|Styles and colors||Ceiling fans can be customizable with their blades and can have a wide variety of color choices.||Tower fans will only usually be either black or white, since they are mostly for minimalist rooms.|
|Safety||Ceiling fans are safe in general, unless the ceiling is too low when you installed the fan.||Tower fans are generally safer because the whole thing is enclosed.|
Q: How does a ceiling fan compare with air conditioning when it comes down to operational costs?
A: The ceiling fan is seen by most as an alternative to air conditioning. But do you ever wonder if it is more energy saving than A/C units, and here is a chart comparing them:
|Unit||Energy consumption||Cost per hour||Cost per month|
|Window A/C||3 kW||36 cents||$129.60|
|Central A/C||1.2 kW||14 cents||$50.40|
|Ceiling Fan||30 W||1 cent||$1.20|
While it is true that ceiling fans are absolutely cheaper to operate compared to air conditioner units, they are not as efficient as A/C units when used alone, so it is best to use them together when you want to stay cool in the summer. In fact, using ceiling fans along with your A/C unit reduces its operational costs so feel free to use them both in the hot months.
Q: What are the different wattages of ceiling fans and where should I use them?
A: A ceiling fan can consume somewhere from 20 to 70 watts per hour or more, and can have different typical uses, such as the following:
|20 – 32 W||Lowest energy consumption means they are great for most homes, usually Energy Star certified|
|35 – 50 W||Also great for homes and are also usually Energy Star certified ones|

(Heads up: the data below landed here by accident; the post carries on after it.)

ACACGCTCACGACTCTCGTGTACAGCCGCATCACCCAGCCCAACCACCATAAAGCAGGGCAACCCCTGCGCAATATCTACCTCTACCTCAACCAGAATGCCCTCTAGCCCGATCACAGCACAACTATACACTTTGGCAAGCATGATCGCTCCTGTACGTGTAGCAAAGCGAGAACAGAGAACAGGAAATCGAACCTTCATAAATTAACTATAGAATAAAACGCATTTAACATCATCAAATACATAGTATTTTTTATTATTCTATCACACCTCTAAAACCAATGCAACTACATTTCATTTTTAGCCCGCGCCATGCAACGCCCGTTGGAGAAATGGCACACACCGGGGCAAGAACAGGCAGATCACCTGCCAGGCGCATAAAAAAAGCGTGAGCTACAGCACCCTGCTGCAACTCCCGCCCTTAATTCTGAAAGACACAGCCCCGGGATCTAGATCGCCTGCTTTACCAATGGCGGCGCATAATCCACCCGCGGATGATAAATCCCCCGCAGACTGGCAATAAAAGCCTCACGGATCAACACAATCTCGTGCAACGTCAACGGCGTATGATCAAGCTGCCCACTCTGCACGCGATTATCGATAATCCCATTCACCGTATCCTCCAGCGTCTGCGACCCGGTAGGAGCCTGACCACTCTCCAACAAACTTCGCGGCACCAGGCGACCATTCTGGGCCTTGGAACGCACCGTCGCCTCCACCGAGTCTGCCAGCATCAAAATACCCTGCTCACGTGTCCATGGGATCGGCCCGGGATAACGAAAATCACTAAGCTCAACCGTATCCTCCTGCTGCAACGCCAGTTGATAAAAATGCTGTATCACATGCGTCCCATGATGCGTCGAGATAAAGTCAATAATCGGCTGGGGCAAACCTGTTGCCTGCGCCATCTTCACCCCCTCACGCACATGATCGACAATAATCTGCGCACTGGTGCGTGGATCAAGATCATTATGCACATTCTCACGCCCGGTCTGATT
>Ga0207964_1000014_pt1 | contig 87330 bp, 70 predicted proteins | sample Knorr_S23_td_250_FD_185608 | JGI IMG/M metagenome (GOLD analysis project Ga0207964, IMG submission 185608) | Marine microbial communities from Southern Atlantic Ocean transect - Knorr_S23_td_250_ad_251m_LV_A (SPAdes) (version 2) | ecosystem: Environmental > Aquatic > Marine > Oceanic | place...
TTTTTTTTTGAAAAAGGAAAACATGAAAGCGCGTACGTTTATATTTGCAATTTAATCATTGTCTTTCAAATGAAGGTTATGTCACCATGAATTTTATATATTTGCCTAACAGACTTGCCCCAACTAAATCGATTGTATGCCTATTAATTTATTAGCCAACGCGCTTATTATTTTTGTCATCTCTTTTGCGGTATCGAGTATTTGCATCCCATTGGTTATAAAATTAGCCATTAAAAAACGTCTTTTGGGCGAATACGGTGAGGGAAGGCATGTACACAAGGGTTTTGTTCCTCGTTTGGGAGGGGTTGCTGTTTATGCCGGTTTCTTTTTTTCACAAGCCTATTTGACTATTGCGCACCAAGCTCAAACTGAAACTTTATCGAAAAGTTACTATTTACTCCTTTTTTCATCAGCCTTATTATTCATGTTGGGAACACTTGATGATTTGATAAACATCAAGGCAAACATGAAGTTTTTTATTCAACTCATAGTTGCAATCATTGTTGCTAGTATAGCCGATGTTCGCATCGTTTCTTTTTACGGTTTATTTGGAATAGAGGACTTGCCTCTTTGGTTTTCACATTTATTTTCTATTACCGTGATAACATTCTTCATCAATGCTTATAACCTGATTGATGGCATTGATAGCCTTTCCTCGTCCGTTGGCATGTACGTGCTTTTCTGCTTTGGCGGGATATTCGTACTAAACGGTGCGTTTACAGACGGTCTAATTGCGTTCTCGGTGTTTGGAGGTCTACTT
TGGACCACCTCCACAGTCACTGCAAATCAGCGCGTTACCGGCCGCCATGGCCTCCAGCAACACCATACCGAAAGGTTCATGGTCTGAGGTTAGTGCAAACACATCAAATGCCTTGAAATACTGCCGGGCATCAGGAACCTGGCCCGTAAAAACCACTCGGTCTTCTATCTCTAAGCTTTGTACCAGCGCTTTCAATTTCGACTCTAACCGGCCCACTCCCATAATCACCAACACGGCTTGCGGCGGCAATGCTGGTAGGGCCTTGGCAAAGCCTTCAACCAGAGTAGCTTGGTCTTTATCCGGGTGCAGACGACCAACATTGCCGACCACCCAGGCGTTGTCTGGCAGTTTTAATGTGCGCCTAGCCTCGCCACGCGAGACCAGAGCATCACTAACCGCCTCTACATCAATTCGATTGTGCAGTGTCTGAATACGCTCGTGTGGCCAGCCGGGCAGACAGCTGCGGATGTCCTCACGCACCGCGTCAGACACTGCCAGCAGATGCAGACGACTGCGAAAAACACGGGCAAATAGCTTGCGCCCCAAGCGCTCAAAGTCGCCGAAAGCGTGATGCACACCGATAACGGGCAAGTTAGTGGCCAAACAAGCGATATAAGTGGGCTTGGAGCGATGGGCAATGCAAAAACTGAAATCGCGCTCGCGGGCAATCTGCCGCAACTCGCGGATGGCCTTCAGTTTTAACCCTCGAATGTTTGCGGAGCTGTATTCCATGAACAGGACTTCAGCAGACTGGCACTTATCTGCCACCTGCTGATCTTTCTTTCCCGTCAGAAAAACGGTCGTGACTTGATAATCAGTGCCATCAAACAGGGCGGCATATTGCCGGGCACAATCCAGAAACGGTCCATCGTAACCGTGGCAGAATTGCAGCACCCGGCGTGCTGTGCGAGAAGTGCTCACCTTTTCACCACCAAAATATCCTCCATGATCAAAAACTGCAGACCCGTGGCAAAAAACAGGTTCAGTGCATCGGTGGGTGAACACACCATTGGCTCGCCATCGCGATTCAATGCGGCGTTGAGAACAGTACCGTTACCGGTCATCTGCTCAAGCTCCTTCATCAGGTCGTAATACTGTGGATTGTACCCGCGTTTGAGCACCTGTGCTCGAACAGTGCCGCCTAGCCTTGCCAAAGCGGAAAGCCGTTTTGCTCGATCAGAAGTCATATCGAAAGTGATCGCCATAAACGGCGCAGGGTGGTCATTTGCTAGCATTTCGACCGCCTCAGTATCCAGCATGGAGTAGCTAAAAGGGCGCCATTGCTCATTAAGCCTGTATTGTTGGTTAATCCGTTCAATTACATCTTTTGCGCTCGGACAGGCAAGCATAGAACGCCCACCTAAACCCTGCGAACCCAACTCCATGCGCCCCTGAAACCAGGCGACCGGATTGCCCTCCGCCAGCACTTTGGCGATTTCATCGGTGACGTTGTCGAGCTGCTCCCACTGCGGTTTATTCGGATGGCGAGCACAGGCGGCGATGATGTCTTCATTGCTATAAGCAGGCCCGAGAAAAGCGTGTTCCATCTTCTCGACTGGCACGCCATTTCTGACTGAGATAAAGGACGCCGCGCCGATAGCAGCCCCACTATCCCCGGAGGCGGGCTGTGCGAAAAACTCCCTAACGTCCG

|50 – 60 W||Can be used at home or in any commercial establishment, usually cheaper ceiling fans|
|65 – 80 W||Usually the cheapest ceiling fans out there so they are found on most homes and establishments|
|80 – 95 W||Typically found on most commercial and industrial applications|
|95 – 110 W||Can be found on high industrial applications like warehouses because they need more blowing and cooling power|
In addition to that, the speed options of a ceiling fan can be any of the following, with their corresponding typical energy consumption:
|# 1||6 – 16 W|
|# 2||10 – 27 W|
|# 3||14 – 45 W|
|# 4||19 – 55 W|
|# 5||28 – 75 W|
Q: Does the number of fan blades affect the performance of a ceiling fan?
A: Yes, the number of blades on a ceiling fan can affect is performance, such as with the following:
• Those with less blades, such as 2 to 4 blades, can have less blowing power so you need to have a very powerful motor to make it spin faster to generate the right amount of blowing power needed.
• Those with more blades, such as 5 and above, can have more blowing power, but you still need a powerful motor because you are fighting against wind drag to achieve the right blowing power needed.
Q: Which ceiling fan blade size should I choose based on my room size?
A: The size of the blades of your ceiling fans should be chosen based on the following chart:
|Blade Size||Room Size||Room Type|
|29 to 36 inches||75 square feet||Utility room, bathroom, walk-in closets and other small rooms|
|42 to 48 inches||175 square feet||Bedroom, dining room, small living room, kitchen|
|52 to 56 inches||350 square feet||Large living room, master bedroom, media room, office rooms|
|60 inches and above||More than 350 square feet||Commercial spaces, basements, shops and larger rooms|
Q: How does a ceiling fan compare with a wall fan?
A: The ceiling fan is sometimes compared with the wall fan but has the following differences to set it apart:
|Criteria||Ceiling Fan||Wall Fan|